The U.S. Department of Homeland Security has merged three organizations that help private industry cope with cyberemergencies–the National Infrastructure Protection Center, the National Communications System and the Federal Computer Incident Response Center–into a new agency called the Information Analysis and Infrastructure Protection (IAIP) directorate. The purpose of the merger, which is dictated by law, is to eliminate overlap and address gaps in how the government collects, investigates and disseminates information about security breaches. DHS Secretary Tom Ridge wants US$829 million to fund IAIP in 2004.
For now, says David Wray, acting communications director for the IAIP, companies won’t need to change how they share information with the government. Most employees who transferred will keep the same jobs in the new directorate for now, and Wray advises CIOs to maintain the relationships they have with staff from the previous organizations.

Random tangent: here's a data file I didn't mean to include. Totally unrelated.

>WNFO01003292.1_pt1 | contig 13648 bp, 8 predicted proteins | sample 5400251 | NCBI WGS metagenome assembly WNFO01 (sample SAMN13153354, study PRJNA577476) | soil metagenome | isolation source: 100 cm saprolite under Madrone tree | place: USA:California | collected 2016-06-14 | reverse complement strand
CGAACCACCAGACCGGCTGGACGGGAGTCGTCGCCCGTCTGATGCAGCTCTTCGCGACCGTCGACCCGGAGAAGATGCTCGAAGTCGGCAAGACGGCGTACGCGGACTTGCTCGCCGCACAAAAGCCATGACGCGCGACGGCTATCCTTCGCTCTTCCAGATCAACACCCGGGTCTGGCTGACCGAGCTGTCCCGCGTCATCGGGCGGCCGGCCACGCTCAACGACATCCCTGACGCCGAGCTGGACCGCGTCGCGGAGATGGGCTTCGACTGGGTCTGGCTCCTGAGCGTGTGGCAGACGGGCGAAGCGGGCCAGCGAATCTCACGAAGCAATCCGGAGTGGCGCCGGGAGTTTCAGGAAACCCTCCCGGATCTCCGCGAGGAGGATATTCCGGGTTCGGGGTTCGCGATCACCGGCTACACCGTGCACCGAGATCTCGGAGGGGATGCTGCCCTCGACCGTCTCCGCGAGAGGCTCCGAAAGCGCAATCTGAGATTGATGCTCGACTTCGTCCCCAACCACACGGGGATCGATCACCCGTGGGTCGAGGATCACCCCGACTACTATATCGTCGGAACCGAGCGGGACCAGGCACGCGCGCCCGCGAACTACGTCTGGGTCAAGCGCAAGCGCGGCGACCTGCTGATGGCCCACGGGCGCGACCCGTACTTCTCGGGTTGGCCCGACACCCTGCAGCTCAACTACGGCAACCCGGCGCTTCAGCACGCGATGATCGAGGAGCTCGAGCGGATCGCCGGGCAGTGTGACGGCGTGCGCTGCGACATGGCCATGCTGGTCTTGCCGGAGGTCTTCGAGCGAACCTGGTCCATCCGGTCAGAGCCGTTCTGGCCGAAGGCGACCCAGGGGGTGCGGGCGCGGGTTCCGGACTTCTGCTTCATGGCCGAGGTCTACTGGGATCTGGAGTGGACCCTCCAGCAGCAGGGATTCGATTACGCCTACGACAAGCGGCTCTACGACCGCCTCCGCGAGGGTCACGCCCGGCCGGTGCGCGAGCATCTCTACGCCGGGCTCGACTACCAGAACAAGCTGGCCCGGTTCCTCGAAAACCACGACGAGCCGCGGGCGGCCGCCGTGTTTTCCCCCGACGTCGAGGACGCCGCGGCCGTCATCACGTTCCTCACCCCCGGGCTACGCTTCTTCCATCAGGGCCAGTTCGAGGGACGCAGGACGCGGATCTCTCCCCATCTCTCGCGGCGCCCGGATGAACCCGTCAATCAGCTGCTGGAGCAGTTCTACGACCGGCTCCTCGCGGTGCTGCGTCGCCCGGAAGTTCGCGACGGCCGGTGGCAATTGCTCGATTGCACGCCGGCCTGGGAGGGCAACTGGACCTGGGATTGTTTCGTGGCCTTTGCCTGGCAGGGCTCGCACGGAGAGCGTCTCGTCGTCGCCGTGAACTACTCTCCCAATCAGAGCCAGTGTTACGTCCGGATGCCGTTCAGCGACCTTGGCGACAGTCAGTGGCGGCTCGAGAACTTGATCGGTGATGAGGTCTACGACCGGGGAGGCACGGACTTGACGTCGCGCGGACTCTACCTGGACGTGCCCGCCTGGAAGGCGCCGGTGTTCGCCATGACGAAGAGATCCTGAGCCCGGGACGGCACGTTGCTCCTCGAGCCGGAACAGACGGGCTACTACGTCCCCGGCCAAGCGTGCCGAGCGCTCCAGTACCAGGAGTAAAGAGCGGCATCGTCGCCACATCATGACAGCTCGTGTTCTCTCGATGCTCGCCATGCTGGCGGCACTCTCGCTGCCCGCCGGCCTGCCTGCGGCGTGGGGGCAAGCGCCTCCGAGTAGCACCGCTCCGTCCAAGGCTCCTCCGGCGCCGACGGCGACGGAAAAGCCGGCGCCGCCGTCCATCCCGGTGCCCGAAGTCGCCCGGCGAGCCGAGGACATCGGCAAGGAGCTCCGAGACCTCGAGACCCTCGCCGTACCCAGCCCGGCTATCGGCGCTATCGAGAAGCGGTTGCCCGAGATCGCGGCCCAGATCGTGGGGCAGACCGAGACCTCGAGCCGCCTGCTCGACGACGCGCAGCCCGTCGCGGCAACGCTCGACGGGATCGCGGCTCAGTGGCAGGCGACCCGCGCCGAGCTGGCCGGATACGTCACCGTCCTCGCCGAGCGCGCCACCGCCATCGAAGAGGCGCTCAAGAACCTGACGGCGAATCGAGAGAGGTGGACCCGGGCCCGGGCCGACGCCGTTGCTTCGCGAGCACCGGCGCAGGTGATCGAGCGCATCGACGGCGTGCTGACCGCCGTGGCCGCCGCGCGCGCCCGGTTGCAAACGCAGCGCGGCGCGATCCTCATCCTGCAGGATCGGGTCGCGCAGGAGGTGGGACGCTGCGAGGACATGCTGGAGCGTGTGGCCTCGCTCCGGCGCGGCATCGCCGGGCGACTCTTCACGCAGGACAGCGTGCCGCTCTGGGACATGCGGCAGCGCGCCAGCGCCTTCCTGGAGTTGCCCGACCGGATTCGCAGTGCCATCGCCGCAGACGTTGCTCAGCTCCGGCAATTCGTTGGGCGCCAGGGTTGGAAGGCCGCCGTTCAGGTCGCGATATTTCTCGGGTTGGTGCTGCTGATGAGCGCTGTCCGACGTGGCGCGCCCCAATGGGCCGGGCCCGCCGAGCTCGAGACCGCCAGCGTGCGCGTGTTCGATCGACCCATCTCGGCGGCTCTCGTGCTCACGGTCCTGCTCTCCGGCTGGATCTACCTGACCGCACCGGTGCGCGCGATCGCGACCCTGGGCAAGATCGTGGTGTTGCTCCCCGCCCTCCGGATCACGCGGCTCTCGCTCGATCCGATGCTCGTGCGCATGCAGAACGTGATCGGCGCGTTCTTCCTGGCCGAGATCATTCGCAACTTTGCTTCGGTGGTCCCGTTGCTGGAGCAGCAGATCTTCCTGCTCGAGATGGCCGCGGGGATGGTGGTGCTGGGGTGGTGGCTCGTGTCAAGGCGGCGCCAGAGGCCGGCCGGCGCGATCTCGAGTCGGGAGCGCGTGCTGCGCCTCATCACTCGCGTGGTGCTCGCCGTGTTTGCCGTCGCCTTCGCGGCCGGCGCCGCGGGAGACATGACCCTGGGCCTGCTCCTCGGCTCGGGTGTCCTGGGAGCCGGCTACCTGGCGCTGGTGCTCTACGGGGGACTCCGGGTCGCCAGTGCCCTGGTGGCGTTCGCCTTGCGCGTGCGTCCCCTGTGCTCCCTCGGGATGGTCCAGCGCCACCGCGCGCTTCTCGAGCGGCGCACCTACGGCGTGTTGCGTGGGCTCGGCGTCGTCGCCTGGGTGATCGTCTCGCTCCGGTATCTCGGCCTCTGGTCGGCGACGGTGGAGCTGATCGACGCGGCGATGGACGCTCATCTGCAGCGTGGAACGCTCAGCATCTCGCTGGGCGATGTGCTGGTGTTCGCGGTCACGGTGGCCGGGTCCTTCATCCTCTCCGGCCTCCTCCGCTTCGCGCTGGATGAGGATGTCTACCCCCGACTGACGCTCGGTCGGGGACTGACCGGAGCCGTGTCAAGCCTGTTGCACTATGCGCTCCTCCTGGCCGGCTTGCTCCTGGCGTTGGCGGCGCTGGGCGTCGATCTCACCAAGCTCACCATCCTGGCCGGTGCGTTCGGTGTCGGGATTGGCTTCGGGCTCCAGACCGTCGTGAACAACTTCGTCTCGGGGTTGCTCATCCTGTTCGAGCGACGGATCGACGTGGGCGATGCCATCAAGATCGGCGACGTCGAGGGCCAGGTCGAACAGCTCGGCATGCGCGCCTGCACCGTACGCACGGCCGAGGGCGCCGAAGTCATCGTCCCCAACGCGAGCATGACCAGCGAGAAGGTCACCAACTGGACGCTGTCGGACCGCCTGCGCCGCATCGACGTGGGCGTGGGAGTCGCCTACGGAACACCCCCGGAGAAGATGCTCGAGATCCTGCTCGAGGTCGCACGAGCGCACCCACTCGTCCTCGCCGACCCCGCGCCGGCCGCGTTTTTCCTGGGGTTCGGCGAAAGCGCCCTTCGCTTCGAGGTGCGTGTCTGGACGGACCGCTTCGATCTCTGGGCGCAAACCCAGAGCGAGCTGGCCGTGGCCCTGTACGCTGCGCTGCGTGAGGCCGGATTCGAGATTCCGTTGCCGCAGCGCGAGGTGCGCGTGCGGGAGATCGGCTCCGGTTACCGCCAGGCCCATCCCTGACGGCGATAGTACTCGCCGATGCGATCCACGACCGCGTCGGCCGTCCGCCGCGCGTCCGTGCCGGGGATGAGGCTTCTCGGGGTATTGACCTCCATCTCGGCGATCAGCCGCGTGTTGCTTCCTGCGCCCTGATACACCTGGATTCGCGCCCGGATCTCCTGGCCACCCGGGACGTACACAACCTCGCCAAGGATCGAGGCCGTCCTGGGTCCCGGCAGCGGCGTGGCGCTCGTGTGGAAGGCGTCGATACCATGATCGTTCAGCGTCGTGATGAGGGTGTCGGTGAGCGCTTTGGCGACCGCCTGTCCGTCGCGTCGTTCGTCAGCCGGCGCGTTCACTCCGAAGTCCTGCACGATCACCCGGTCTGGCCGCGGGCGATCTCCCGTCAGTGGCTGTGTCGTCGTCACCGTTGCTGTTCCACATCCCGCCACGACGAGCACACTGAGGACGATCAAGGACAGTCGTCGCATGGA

Alan Paller, director of research with the SANS Institute, a private organization that provides research and education about information security, says the consolidation will strengthen government’s cybersecurity efforts. But concerns linger about how effective the DHS will be at preventing cyberattacks during the months-long transition.
In testimony before the House Technology, Information Policy, Intergovernmental Relations and Census Subcommittee last month, former NIPC Director Michael Vatis said it could take at least a year for the IAIP to ramp up fully. That’s “troubling,” says Vatis, who now heads the Institute for Security Technology Studies at Dartmouth College, because the number and severity of cyberattacks is increasing.